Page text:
The U.S. Supreme Court, moving cautiously in an era of rapidly changing technology, ruled on Monday that law enforcement’s warrantless installation and use of a GPS device to track a suspect’s vehicle violated privacy rights protected by the Fourth Amendment.

“It is important to be clear about what occurred in this case: The government physically occupied private property for the purpose of obtaining information,” wrote Justice Antonin Scalia for the unanimous Court. “We have no doubt that such a physical intrusion would have been considered a ‘search’ within the meaning of the Fourth Amendment when it was adopted.”

The decision in U.S. v. Jones was a significant defeat for the government, which did not win one vote for its arguments even as the justices divided 5-4 on the rationale for the judgment.

The Jones decision affirmed a ruling by the U.S. Court of Appeals for the District of Columbia, which had reversed the conspiracy conviction of drug trafficker Antoine Jones. The lower court found that the warrantless use of a GPS device to monitor Jones’ whereabouts for 28 days violated the Fourth Amendment.

In his opinion Monday, Scalia explained that for most of the nation’s history, the Fourth Amendment had been understood to have a special concern for government trespass upon the areas stated in its text: “persons, houses, papers and effects.” The vehicle in this case was an “effect,” he said.

“Whatever new methods of investigation may be devised, our task, at a minimum, is to decide whether the action in question would have constituted a ‘search’ within the original meaning of the Fourth Amendment,” he wrote. “Where, as here, the government obtains information by physically intruding on a constitutionally protected area, such a search has undoubtedly occurred. Trespass alone does not qualify, but there must be conjoined with that what was present here: an attempt to find something or to obtain information.”

The Court rejected the government’s argument that no search had occurred because Jones had no “reasonable expectation of privacy” in the area of the Jeep accessed by government agents — its underbody — and in the locations of the Jeep on public roads. The Court declined to address the government’s alternative argument that even if a search occurred, it was lawful because the officers had reasonable suspicion, even probable cause, to believe that Jones was a leader in a large-scale cocaine distribution conspiracy. The government failed to make that argument in the lower court and thus forfeited it, Scalia said.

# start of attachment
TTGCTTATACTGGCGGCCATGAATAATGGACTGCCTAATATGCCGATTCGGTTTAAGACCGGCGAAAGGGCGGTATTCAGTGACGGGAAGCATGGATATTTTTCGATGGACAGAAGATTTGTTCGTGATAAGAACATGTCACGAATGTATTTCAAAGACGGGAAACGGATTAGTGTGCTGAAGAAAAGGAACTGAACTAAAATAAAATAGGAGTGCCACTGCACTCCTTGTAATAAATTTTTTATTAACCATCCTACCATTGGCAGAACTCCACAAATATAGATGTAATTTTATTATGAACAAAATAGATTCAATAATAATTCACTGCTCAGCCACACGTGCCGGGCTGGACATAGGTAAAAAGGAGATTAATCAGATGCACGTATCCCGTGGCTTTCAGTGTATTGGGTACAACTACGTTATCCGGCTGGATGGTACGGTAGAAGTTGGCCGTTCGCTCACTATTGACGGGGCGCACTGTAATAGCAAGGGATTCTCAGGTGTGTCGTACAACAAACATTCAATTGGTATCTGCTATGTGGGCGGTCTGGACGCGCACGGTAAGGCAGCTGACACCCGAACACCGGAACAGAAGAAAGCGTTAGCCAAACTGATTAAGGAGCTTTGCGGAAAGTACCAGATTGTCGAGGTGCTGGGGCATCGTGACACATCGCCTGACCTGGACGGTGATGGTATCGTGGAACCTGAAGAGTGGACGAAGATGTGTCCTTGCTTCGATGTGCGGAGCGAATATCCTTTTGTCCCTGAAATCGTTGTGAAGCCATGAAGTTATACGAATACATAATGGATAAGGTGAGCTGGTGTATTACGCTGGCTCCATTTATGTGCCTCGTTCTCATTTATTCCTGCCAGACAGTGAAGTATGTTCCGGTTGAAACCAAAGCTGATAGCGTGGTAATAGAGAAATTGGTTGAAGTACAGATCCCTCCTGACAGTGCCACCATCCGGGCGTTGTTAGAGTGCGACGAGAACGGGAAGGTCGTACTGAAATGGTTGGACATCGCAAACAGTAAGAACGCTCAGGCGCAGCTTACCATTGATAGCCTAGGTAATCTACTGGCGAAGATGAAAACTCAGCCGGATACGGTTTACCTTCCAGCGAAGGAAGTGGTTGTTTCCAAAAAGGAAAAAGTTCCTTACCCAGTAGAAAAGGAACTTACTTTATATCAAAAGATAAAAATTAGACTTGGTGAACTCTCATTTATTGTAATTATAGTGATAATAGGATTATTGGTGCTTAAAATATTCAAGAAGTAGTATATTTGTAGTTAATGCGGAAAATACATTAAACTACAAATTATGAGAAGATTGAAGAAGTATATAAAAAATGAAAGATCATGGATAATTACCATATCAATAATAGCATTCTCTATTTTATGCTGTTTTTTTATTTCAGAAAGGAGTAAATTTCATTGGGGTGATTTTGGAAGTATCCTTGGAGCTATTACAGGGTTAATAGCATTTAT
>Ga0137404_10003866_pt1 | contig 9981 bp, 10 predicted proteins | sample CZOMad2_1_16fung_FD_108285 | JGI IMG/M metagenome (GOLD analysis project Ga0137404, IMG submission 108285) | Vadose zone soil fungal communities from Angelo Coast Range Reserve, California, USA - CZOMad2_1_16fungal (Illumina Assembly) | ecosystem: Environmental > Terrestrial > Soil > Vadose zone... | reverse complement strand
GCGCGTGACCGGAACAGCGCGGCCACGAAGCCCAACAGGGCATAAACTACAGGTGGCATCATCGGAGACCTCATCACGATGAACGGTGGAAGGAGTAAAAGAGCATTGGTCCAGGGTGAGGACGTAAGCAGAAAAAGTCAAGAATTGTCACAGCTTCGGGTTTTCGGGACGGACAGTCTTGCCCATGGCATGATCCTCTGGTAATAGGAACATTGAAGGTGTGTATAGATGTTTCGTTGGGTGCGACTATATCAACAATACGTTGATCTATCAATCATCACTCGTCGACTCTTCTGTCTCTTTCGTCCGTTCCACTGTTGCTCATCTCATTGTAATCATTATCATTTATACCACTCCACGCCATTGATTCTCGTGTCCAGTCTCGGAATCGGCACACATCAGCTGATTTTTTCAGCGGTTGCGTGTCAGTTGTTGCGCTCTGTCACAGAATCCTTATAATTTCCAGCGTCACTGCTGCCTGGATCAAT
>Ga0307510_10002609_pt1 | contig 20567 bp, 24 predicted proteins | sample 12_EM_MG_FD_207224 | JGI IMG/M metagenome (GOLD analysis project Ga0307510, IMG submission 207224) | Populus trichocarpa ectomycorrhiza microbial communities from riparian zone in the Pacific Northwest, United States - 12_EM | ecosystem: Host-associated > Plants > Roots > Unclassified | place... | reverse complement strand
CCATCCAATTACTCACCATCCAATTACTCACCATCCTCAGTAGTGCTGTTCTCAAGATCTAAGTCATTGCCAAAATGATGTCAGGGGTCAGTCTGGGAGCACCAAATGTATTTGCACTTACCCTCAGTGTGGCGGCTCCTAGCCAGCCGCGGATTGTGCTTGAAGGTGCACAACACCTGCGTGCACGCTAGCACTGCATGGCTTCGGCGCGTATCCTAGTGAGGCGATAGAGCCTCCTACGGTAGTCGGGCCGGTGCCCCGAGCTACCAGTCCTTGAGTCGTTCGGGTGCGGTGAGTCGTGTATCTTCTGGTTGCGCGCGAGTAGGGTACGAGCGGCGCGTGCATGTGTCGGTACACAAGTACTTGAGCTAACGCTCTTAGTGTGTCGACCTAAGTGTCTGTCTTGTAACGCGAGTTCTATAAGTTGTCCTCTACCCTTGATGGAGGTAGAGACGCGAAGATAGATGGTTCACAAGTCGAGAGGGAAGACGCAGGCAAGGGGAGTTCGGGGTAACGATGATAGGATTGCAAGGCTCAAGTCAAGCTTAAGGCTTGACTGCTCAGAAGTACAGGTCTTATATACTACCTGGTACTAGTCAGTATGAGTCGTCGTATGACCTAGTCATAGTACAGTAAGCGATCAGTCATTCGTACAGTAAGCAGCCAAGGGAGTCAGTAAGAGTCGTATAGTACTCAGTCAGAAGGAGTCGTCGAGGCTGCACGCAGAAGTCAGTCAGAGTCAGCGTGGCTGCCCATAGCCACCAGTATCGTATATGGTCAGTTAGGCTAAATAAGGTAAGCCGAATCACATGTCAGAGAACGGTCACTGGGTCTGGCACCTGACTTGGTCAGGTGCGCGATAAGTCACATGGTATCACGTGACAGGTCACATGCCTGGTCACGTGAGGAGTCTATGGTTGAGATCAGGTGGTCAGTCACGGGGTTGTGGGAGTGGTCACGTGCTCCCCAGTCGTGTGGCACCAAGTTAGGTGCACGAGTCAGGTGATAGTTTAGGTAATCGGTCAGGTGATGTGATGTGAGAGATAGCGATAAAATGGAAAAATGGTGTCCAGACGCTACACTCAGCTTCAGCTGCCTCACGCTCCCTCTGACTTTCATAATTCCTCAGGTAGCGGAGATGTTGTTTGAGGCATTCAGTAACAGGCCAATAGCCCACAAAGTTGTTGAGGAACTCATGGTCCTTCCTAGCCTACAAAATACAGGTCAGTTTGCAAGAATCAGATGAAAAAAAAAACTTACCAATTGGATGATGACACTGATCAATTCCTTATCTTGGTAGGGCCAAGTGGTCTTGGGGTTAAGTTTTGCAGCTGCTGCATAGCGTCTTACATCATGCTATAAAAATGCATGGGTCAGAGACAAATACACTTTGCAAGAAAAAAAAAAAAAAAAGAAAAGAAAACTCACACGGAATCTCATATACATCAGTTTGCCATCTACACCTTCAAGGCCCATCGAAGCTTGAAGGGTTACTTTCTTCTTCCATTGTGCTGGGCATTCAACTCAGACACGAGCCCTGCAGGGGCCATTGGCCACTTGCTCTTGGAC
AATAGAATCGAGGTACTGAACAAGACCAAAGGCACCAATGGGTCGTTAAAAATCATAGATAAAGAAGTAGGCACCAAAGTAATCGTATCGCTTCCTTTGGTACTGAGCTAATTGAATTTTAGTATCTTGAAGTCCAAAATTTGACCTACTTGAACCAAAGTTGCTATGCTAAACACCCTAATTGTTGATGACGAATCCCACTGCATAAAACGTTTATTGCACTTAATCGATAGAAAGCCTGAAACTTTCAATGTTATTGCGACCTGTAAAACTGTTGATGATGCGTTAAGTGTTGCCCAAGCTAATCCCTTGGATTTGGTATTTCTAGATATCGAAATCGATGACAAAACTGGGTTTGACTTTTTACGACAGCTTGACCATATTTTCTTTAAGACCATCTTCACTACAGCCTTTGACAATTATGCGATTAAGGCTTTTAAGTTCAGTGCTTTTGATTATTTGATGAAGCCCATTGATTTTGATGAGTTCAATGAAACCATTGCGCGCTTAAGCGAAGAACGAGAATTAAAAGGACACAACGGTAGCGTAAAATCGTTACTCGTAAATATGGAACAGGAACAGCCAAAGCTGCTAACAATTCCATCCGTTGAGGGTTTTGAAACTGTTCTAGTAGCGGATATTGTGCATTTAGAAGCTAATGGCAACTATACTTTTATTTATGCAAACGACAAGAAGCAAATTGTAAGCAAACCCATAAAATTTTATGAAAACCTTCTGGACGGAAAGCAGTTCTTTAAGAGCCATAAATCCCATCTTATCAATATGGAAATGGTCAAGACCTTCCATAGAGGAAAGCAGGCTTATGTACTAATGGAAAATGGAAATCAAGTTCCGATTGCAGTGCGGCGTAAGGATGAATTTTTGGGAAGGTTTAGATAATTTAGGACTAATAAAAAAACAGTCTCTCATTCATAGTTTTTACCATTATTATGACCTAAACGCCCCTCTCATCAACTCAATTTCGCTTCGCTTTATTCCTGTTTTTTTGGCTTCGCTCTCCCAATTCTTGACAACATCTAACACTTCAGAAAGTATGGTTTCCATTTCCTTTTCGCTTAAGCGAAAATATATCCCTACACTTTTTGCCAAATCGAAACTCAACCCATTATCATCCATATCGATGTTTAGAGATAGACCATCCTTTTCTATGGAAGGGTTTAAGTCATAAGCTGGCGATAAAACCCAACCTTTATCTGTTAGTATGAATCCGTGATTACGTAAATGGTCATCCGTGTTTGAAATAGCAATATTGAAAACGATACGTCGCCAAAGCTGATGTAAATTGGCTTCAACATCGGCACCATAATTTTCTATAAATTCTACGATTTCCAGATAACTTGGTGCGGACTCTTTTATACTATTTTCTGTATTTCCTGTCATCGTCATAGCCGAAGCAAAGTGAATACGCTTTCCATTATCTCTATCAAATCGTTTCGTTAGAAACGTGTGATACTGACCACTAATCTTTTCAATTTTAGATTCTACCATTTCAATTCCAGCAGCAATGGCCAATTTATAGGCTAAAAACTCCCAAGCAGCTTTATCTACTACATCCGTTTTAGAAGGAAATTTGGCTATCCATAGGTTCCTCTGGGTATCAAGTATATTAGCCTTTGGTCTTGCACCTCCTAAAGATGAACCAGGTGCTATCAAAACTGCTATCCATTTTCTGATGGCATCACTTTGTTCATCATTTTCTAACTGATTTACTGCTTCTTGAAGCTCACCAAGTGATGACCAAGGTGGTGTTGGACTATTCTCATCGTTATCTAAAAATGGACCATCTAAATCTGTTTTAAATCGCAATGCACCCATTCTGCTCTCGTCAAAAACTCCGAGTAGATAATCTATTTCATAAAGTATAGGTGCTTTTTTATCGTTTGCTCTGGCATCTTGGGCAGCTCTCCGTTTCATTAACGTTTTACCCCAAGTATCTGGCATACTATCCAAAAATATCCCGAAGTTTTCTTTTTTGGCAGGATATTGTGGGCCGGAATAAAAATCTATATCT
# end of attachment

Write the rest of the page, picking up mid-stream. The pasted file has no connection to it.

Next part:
Justice Samuel Alito Jr., joined by justices Ruth Bader Ginsburg, Stephen Breyer and Elena Kagan, concurred in the judgment. Alito said he would analyze the question in the case, not by relying on common-law trespass, but by asking whether Jones’ reasonable expectations of privacy were violated by the long-term monitoring of the movements of the vehicle he drove.

Explaining his problem with the Scalia approach, Alito said, “If long-term monitoring can be accomplished without committing a technical trespass — suppose, for example, that the fed¬eral government required or persuaded auto manufactur¬ers to include a GPS tracking device in every car — the Court’s theory would provide no protection.”

And, he added, the Court’s approach leads to incongruous results. “If the police attach a GPS device to a car and use the device to follow the car for even a brief time, under the Court’s theory, the Fourth Amendment applies. But if the police follow the same car for a much longer period using unmarked cars and aerial assistance, this tracking is not subject to any Fourth Amendment constraints.”

The best solution to privacy concerns in cases involving “dramatic technological change,” wrote Alito, may be legislative. But until legislatures act, he added, the best approach is to apply the “reasonable person” standard. Under that standard, short-term monitoring on public streets is reasonable, he wrote, but long-term monitoring in most investigations violates privacy expectations.

Justice Sonia Sotomayor, in a separate concurrence, sympathized with both approaches but voiced the broadest approach to and concern for privacy in today’s technological era. She suggested “It may be necessary to reconsider the premise that an individual has no reasonable expecta¬tion of privacy in information voluntarily disclosed to third parties. This approach is ill suited to the digital age, in which people reveal a great deal of information about themselves to third parties in the course of carrying out mundane tasks.”

Jones’ high court counsel, Stephen Leckar of Washington, D.C.’s Shainis & Peltzman, said the decision reveals “the emergence of two powerful new voices in Fourth Amendment and privacy cases: Justices Alito and Sotomayor.” Acknowledging that “big issues remain,” Leckar said, “The ultimate decision rested on the narrowest grounds but Justice Alito’s concurrence suggests four, if not five, justices also have grave concerns when [police] actions venture into areas most people regard as verboten.”

Andrew Pincus of Mayer Brown, who filed an amicus brief supporting Jones on behalf of the Center for Democracy and Technology, said this decision and the justices’ decision two terms ago in a search case involving text messages on police pagers, show the Court balking at broad, new rules pushed by the law enforcement community. “It will tread pretty cautiously in this area,” he said. “It is not going to adopt narrow, narrow constructions of the Fourth Amendment.”

Marcia Coyle can be contacted at mcoyle@alm.com.